When I first started to fight the anti-vaxxers who were led by Andrew Wakefield in 2001 it was a straight-forward job.
The whole medical profession agreed MMR vaccination wasn’t hazardous.
At the time, millions of children had been vaccinated without harm and many more millions have since.
Furthermore, no scientists believed there was a link to autism and any scared parents, by and large, were still prepared to listen to reason.
Those days are gone.
The anti-vaxxers are out in force peddling fake news on a grand scale. And judging by our plummeting vaccination levels, it’s clearly having an effect.
This in turn has led to outbreaks of diseases not seen in years such as mumps and measles.
The vaccine hesitancy is worldwide and has caused previously unseen measles outbreaks in New York and Washington state.
The situation is so serious the World Health Organization has named anti-vaxxers one of the top 10 threats to global health.
NHS figures reveal the proportion of two-year-olds immunised against measles, mumps and rubella has slumped for four years in a row. And this is unquestionably dangerous.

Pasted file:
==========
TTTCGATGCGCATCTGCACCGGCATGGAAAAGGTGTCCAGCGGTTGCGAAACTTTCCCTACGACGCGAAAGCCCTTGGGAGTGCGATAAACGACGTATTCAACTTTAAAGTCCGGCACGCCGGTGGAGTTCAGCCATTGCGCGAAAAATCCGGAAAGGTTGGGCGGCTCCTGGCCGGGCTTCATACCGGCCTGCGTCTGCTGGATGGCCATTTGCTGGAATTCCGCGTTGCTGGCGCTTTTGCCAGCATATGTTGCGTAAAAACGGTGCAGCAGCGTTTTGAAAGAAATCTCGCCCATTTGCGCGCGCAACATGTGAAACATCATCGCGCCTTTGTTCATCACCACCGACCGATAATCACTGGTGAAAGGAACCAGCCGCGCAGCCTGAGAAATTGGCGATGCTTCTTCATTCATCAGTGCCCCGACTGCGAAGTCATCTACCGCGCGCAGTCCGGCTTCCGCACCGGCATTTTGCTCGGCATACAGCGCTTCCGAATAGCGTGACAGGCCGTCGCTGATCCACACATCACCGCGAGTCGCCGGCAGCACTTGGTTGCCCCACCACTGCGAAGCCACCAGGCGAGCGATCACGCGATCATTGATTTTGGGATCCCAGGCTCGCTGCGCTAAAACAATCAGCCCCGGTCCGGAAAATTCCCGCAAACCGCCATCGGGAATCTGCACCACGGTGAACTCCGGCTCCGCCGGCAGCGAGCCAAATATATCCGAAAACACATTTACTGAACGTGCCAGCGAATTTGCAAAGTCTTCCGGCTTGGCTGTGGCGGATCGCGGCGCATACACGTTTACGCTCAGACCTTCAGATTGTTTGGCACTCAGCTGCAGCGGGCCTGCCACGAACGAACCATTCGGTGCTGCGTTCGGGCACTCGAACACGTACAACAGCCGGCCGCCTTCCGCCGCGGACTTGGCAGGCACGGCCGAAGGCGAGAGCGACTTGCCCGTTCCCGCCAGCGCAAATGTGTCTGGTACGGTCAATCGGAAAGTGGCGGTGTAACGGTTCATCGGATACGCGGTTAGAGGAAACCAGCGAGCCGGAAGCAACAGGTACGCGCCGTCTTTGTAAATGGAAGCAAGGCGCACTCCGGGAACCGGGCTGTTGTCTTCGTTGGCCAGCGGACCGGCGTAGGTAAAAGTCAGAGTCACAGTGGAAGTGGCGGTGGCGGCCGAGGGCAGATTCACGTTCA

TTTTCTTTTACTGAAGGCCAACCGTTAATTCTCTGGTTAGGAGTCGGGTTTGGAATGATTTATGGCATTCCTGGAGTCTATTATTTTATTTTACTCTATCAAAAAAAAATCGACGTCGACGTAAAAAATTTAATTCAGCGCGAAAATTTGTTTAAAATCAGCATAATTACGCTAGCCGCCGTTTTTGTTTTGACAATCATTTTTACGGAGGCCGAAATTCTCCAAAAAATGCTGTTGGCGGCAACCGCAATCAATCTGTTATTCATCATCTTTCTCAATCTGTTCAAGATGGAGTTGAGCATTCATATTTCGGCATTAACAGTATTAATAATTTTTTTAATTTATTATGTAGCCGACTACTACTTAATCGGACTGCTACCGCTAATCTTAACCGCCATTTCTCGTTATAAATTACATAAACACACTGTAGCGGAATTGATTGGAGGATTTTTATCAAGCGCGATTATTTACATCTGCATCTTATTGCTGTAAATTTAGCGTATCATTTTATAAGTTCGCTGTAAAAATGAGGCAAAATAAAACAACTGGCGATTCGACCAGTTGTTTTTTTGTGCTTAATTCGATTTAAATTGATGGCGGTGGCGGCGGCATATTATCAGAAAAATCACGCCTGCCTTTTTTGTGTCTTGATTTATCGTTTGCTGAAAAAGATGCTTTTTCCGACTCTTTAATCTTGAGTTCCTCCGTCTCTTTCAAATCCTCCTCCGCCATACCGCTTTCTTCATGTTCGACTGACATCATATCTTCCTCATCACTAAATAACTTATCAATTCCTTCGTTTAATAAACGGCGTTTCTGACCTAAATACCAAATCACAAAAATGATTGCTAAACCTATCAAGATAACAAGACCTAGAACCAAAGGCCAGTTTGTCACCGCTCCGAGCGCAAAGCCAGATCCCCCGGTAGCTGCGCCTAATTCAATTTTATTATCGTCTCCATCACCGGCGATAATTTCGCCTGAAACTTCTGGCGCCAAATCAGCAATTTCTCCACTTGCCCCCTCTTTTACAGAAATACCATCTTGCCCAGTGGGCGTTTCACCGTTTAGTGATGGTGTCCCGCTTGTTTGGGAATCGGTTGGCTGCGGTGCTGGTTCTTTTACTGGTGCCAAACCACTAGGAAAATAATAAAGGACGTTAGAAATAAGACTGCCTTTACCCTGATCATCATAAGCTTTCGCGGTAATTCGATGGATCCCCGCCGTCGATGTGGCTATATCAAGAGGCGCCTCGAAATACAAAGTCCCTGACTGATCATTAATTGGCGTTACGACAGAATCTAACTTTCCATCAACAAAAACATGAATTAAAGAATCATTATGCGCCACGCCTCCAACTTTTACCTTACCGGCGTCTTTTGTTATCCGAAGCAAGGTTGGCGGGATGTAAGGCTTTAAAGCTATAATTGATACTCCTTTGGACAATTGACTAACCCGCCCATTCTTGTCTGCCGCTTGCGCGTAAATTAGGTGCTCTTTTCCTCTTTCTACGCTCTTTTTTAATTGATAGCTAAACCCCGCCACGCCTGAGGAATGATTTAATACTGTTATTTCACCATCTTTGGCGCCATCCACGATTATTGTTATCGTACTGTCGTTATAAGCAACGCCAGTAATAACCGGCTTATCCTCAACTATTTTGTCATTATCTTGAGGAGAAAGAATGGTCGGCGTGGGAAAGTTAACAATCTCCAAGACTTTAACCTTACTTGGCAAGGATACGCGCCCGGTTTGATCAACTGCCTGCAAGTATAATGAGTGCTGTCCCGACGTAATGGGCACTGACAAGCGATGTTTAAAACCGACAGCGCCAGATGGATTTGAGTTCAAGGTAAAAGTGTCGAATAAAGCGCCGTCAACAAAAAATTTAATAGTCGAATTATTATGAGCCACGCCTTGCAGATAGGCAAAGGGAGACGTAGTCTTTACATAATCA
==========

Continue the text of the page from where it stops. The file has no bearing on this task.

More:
To keep our children safe from infections, the immunisation rates have to be around 95% so that babies and youngsters can benefit from so-called herd immunity, which stops a disease outbreak and protects all children, vaccinated or not.
I sympathise with parents.
It’s difficult to ignore the myths spread by anti-vaxxers, especially when other parents are giving the same alarmist messages on forums and social media.
You find website after website telling you that vaccines are bad for children.
Conspiracy theories abound and no one is correcting them. It’s powerful stuff – so powerful that psychologists are calling it heuristic.
This means people assume something is more likely to be true if they’ve heard about it recently, or if they can remember having read about other examples of it happening.
The president of the Australian Medical Association has described choosing not to vaccinate children as “a form of child abuse” – and parents there who refuse to immunise now get their welfare benefits docked and access to childcare taken away.
The French government has done the same, announcing that parents who don’t vaccinate their children will be hit with fines and not be allowed to attend state-funded nurseries or schools.
So what should we in the UK do?
Continue to let this dangerous misinformation circulate on social media or take steps to have it taken down?
We should use our best efforts to have it taken down, of course.